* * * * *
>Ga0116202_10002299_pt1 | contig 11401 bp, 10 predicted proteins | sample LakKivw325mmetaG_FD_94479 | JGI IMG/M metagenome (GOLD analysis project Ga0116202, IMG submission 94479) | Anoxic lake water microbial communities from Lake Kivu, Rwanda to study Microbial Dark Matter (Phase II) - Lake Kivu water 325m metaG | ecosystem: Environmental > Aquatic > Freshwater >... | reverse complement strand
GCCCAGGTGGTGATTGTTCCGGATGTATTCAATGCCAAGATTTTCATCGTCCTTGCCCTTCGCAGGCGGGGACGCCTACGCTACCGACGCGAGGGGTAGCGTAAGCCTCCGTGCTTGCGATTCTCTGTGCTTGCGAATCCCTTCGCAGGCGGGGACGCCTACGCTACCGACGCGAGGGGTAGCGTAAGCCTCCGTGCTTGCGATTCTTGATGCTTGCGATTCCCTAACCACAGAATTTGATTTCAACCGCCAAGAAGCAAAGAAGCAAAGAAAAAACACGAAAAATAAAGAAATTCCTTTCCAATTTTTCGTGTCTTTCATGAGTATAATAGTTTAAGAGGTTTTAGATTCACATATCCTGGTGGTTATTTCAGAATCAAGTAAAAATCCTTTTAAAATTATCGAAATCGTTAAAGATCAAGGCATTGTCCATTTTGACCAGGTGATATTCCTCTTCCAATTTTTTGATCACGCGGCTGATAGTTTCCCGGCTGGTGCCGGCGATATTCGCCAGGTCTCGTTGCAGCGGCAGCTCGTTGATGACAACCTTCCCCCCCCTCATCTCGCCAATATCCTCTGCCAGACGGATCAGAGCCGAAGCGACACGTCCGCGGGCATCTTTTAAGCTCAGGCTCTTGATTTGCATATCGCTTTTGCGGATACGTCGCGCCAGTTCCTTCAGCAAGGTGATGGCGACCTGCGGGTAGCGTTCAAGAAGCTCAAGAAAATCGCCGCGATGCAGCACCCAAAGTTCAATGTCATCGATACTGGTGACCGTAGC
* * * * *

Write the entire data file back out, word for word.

>Ga0116202_10002299_pt1 | contig 11401 bp, 10 predicted proteins | sample LakKivw325mmetaG_FD_94479 | JGI IMG/M metagenome (GOLD analysis project Ga0116202, IMG submission 94479) | Anoxic lake water microbial communities from Lake Kivu, Rwanda to study Microbial Dark Matter (Phase II) - Lake Kivu water 325m metaG | ecosystem: Environmental > Aquatic > Freshwater >... | reverse complement strand
GCCCAGGTGGTGATTGTTCCGGATGTATTCAATGCCAAGATTTTCATCGTCCTTGCCCTTCGCAGGCGGGGACGCCTACGCTACCGACGCGAGGGGTAGCGTAAGCCTCCGTGCTTGCGATTCTCTGTGCTTGCGAATCCCTTCGCAGGCGGGGACGCCTACGCTACCGACGCGAGGGGTAGCGTAAGCCTCCGTGCTTGCGATTCTTGATGCTTGCGATTCCCTAACCACAGAATTTGATTTCAACCGCCAAGAAGCAAAGAAGCAAAGAAAAAACACGAAAAATAAAGAAATTCCTTTCCAATTTTTCGTGTCTTTCATGAGTATAATAGTTTAAGAGGTTTTAGATTCACATATCCTGGTGGTTATTTCAGAATCAAGTAAAAATCCTTTTAAAATTATCGAAATCGTTAAAGATCAAGGCATTGTCCATTTTGACCAGGTGATATTCCTCTTCCAATTTTTTGATCACGCGGCTGATAGTTTCCCGGCTGGTGCCGGCGATATTCGCCAGGTCTCGTTGCAGCGGCAGCTCGTTGATGACAACCTTCCCCCCCCTCATCTCGCCAATATCCTCTGCCAGACGGATCAGAGCCGAAGCGACACGTCCGCGGGCATCTTTTAAGCTCAGGCTCTTGATTTGCATATCGCTTTTGCGGATACGTCGCGCCAGTTCCTTCAGCAAGGTGATGGCGACCTGCGGGTAGCGTTCAAGAAGCTCAAGAAAATCGCCGCGATGCAGCACCCAAAGTTCAATGTCATCGATACTGGTGACCGTAGC